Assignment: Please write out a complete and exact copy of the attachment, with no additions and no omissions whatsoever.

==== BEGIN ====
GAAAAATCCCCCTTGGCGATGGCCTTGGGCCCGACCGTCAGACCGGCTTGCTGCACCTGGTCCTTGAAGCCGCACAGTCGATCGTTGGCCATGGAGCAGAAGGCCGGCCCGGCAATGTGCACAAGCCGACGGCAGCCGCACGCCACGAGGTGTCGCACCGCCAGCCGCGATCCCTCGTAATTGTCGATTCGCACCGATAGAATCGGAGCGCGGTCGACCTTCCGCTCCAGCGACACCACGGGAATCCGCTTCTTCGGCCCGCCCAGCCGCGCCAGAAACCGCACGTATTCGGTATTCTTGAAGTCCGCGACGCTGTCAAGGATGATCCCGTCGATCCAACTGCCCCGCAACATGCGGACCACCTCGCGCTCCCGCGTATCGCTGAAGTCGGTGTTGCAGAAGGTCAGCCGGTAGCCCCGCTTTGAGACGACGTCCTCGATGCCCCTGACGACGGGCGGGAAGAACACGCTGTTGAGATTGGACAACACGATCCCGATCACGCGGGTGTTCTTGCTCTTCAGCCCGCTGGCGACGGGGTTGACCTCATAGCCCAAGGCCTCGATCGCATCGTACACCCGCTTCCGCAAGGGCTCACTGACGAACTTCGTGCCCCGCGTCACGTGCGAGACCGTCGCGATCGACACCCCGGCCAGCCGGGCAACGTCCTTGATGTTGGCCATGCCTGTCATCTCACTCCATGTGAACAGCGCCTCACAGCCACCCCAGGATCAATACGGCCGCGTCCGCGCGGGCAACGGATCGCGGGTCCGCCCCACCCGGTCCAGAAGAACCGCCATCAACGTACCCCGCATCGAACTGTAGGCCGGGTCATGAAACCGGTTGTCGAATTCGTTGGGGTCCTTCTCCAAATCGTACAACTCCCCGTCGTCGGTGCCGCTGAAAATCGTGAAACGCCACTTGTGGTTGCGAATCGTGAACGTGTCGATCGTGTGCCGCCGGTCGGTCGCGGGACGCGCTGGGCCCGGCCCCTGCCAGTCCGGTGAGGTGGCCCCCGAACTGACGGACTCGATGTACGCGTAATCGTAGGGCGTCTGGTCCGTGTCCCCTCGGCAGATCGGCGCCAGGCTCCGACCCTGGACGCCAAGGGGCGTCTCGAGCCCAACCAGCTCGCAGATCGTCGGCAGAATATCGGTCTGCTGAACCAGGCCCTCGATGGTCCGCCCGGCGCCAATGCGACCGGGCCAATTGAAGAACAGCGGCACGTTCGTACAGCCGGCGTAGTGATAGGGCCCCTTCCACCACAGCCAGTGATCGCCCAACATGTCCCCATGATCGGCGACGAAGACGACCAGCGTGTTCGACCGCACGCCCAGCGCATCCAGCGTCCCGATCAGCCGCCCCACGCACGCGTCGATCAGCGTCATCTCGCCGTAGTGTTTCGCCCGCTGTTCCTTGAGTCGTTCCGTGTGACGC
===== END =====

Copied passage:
GAAAAATCCCCCTTGGCGATGGCCTTGGGCCCGACCGTCAGACCGGCTTGCTGCACCTGGTCCTTGAAGCCGCACAGTCGATCGTTGGCCATGGAGCAGAAGGCCGGCCCGGCAATGTGCACAAGCCGACGGCAGCCGCACGCCACGAGGTGTCGCACCGCCAGCCGCGATCCCTCGTAATTGTCGATTCGCACCGATAGAATCGGAGCGCGGTCGACCTTCCGCTCCAGCGACACCACGGGAATCCGCTTCTTCGGCCCGCCCAGCCGCGCCAGAAACCGCACGTATTCGGTATTCTTGAAGTCCGCGACGCTGTCAAGGATGATCCCGTCGATCCAACTGCCCCGCAACATGCGGACCACCTCGCGCTCCCGCGTATCGCTGAAGTCGGTGTTGCAGAAGGTCAGCCGGTAGCCCCGCTTTGAGACGACGTCCTCGATGCCCCTGACGACGGGCGGGAAGAACACGCTGTTGAGATTGGACAACACGATCCCGATCACGCGGGTGTTCTTGCTCTTCAGCCCGCTGGCGACGGGGTTGACCTCATAGCCCAAGGCCTCGATCGCATCGTACACCCGCTTCCGCAAGGGCTCACTGACGAACTTCGTGCCCCGCGTCACGTGCGAGACCGTCGCGATCGACACCCCGGCCAGCCGGGCAACGTCCTTGATGTTGGCCATGCCTGTCATCTCACTCCATGTGAACAGCGCCTCACAGCCACCCCAGGATCAATACGGCCGCGTCCGCGCGGGCAACGGATCGCGGGTCCGCCCCACCCGGTCCAGAAGAACCGCCATCAACGTACCCCGCATCGAACTGTAGGCCGGGTCATGAAACCGGTTGTCGAATTCGTTGGGGTCCTTCTCCAAATCGTACAACTCCCCGTCGTCGGTGCCGCTGAAAATCGTGAAACGCCACTTGTGGTTGCGAATCGTGAACGTGTCGATCGTGTGCCGCCGGTCGGTCGCGGGACGCGCTGGGCCCGGCCCCTGCCAGTCCGGTGAGGTGGCCCCCGAACTGACGGACTCGATGTACGCGTAATCGTAGGGCGTCTGGTCCGTGTCCCCTCGGCAGATCGGCGCCAGGCTCCGACCCTGGACGCCAAGGGGCGTCTCGAGCCCAACCAGCTCGCAGATCGTCGGCAGAATATCGGTCTGCTGAACCAGGCCCTCGATGGTCCGCCCGGCGCCAATGCGACCGGGCCAATTGAAGAACAGCGGCACGTTCGTACAGCCGGCGTAGTGATAGGGCCCCTTCCACCACAGCCAGTGATCGCCCAACATGTCCCCATGATCGGCGACGAAGACGACCAGCGTGTTCGACCGCACGCCCAGCGCATCCAGCGTCCCGATCAGCCGCCCCACGCACGCGTCGATCAGCGTCATCTCGCCGTAGTGTTTCGCCCGCTGTTCCTTGAGTCGTTCCGTGTGACGC